Tunisia is the northernmost country in Africa and has been under the administration or occupation of a number of empires, from the Phoenicians and Romans to the Ottoman Turks and the French. The country is the site of the ancient city of Carthage, which was a dominant power in the Western Mediterranean in the 9th Century BC.
Tunisia declared independence from France in 1956 under President Bourguiba, who was then overthrown in a peaceful coup by the former Prime Minister, Zine el Abidine Ben Ali, in 1987. Ben Ali ruled Tunisia as president until he was forced to flee the country in 2011 following the Tunisian (‘Jasmine’) Revolution.
Prior to the Revolution, Tunisia was a one-party state, where the Constitutional Democratic Party controlled all legislation and the presidency. Presidents were elected for a term of five years, although this was disregarded by the former President Ben Ali, who ruled for 24 years. Elections in October 2011 saw the Islamist party Ennahda win the most votes but fall short of an outright majority. The resulting coalition with two secularist parties began the process of drafting a new constitution. However, deep divisions and the July 2013 assassination of a second opposition leader by extremists led to new parliamentary and presidential elections in late 2014. A new coalition of secular and moderate Islamist representatives formed in February 2015.
Tunisia currently struggles with large trade deficits, foreign debts and is still recovering from the removal of government subsidies in various sectors, made in an effort to encourage privatisation and decrease state intervention in the economy. The economy relies on agriculture, petroleum products, mining and tourism and benefits from strong trade links with Europe.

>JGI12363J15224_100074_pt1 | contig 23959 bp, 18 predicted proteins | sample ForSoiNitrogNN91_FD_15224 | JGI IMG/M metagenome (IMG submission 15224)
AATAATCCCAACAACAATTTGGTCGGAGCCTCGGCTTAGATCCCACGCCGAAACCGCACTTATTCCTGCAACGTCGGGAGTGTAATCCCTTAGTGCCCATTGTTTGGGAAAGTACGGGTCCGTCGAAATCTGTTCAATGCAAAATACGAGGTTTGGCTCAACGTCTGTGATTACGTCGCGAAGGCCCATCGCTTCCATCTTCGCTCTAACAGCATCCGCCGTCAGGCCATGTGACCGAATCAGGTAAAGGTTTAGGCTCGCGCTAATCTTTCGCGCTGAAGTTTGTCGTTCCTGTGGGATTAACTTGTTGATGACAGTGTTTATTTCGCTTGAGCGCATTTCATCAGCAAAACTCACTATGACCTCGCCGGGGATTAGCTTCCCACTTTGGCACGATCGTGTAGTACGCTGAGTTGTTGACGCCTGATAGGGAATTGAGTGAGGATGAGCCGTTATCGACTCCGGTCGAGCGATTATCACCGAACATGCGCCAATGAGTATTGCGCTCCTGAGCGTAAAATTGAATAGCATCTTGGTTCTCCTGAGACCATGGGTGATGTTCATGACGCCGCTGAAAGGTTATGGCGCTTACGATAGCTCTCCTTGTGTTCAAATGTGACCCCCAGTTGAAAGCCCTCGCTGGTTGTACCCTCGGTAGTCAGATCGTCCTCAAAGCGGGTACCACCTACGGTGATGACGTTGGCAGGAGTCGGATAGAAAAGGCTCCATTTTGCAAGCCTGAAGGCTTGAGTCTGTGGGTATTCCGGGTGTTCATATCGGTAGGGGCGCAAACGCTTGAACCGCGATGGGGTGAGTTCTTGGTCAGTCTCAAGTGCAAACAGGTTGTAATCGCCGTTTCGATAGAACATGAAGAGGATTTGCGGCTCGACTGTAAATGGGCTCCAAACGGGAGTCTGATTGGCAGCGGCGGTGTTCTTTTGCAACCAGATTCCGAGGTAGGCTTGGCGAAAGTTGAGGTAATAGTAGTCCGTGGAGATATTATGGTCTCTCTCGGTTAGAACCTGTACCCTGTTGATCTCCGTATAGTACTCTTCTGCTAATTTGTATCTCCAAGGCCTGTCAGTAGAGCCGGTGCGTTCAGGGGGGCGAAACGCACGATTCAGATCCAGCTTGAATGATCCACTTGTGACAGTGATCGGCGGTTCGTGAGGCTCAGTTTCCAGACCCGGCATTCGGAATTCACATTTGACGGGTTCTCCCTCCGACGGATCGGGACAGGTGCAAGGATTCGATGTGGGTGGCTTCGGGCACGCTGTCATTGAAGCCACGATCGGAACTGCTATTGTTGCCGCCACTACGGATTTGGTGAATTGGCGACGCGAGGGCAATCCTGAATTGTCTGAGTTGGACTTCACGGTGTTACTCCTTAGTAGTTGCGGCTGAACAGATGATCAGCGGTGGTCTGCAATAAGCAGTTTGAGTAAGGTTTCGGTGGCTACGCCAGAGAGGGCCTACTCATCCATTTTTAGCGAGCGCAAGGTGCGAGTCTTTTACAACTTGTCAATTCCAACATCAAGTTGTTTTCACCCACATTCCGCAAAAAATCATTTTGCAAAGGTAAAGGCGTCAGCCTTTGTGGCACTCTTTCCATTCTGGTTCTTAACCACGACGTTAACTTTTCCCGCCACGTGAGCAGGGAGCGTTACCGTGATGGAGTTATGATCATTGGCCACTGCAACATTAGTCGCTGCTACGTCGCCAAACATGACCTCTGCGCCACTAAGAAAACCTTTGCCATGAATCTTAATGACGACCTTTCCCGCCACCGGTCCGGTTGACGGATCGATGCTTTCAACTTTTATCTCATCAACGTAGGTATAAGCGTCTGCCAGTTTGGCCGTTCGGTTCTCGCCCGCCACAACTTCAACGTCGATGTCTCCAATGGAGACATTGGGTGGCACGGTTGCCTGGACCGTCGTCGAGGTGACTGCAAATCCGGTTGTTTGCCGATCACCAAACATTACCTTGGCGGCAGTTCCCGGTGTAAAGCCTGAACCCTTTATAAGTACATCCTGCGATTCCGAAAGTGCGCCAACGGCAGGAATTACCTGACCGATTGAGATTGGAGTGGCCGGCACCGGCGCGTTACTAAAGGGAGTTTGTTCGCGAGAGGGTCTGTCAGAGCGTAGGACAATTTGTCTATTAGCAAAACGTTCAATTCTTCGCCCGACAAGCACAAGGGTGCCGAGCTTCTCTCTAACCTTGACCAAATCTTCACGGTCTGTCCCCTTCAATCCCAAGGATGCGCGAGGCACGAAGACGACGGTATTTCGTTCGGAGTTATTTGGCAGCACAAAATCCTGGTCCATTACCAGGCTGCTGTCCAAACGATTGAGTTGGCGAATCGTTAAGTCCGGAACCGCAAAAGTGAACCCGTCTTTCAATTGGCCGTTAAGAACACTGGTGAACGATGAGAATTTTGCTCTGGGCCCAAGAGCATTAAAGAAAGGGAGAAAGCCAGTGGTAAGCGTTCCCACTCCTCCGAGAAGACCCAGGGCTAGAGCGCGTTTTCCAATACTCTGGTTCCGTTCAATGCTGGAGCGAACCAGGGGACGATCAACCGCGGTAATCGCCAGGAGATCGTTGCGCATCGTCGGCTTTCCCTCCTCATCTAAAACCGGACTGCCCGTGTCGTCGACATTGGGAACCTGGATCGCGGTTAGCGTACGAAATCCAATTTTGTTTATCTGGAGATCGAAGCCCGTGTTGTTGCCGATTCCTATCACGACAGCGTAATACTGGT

There are 10.62 million people living in Tunisia today, of whom 14% are unemployed and 3.8% live below the poverty line. There are problems with widespread child labour and exploitation around Tunisia. Strikes and protests that disrupted much industry during the Revolution continue to occur due to frustration over joblessness, hardship and lack of economic progress. Women, whose right to equality was enshrined in legislation by the country’s first president in 1956, have expressed concern at an article on gender “complementarity” in the country’s draft constitution.
Adherence to the freedom of speech and expression granted in the Tunisian Constitution was among the many reforms called for in the Tunisian Revolution. Independent newspapers and broadcasting companies are closely monitored by the government and criticism of the regime was not tolerated. The state owns “Publinet,” the only internet provider in the country, which blocks access to various sites and monitors political activity. There are 3.5 million internet users in Tunisia.
Islam is the state religion and the constitution stipulates that the President must be Muslim. The former government advocated the development of a secular society, discouraging the wearing of religious garments, such as the hijab, in public. Around 98% of Tunisia is Sunni Muslim, with a 1% Christian population and a significant Jewish minority.
Proselytising in public is forbidden, although non-Muslim religions are allowed on the condition that they do not disturb public order. Conversion from Islam to another religion is not forbidden, but it is frowned upon and there are reports of discrimination in employment and academic opportunities on the basis of religion. Baha’is are not allowed to practice publicly or have a registered house of worship. The government formally recognises only the Catholic Church as a religious minority, but allows other denominations to register.
There are no reports of severe persecution against Christians in Tunisia because the government does not view them as a threat to the state and leaves them to practise in relative freedom. There is, regardless, much social and familial pressure placed upon local believers, which discourages many from following their faith openly.
While the former regime advocated the development of a secular society, repressing extremist groups and interfering rarely in religious practices, the future of this stance remains to be seen. For the moment, the Ennahda (moderate Islamist)- led government is seeking to walk a fine line between the demands of secularists and hardline Salafists.
- Pray for continued tolerance and co-operation from the government of Christians, so that they may worship freely.
- Pray that the new government and constitution will be just and serve the interests of all Tunisia’s people.
- Pray that the rights of children, workers and citizens will be respected throughout Tunisia.
- Pray for the government to act effectively to tackle Tunisia’s economic and unemployment problems.
 CIA World Factbook
 Middle East Concern
 CIA World Factbook
 Middle East Concern